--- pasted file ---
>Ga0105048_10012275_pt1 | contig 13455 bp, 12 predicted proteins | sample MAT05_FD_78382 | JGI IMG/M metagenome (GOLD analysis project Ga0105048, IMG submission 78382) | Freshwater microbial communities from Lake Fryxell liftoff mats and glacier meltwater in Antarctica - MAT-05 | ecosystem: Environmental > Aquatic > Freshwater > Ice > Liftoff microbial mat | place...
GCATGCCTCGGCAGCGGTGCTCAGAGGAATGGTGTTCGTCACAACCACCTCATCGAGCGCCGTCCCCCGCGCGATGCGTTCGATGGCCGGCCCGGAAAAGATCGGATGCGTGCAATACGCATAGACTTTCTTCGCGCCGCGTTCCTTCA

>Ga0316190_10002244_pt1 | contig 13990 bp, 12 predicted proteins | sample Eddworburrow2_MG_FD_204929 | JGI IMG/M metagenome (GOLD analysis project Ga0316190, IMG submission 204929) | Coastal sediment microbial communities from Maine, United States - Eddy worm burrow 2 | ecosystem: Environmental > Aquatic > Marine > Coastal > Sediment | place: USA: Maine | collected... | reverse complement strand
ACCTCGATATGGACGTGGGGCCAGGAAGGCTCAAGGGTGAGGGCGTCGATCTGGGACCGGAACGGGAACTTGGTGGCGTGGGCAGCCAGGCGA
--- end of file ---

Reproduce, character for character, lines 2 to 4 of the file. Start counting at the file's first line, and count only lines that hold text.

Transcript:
GCATGCCTCGGCAGCGGTGCTCAGAGGAATGGTGTTCGTCACAACCACCTCATCGAGCGCCGTCCCCCGCGCGATGCGTTCGATGGCCGGCCCGGAAAAGATCGGATGCGTGCAATACGCATAGACTTTCTTCGCGCCGCGTTCCTTCA

>Ga0316190_10002244_pt1 | contig 13990 bp, 12 predicted proteins | sample Eddworburrow2_MG_FD_204929 | JGI IMG/M metagenome (GOLD analysis project Ga0316190, IMG submission 204929) | Coastal sediment microbial communities from Maine, United States - Eddy worm burrow 2 | ecosystem: Environmental > Aquatic > Marine > Coastal > Sediment | place: USA: Maine | collected... | reverse complement strand
ACCTCGATATGGACGTGGGGCCAGGAAGGCTCAAGGGTGAGGGCGTCGATCTGGGACCGGAACGGGAACTTGGTGGCGTGGGCAGCCAGGCGA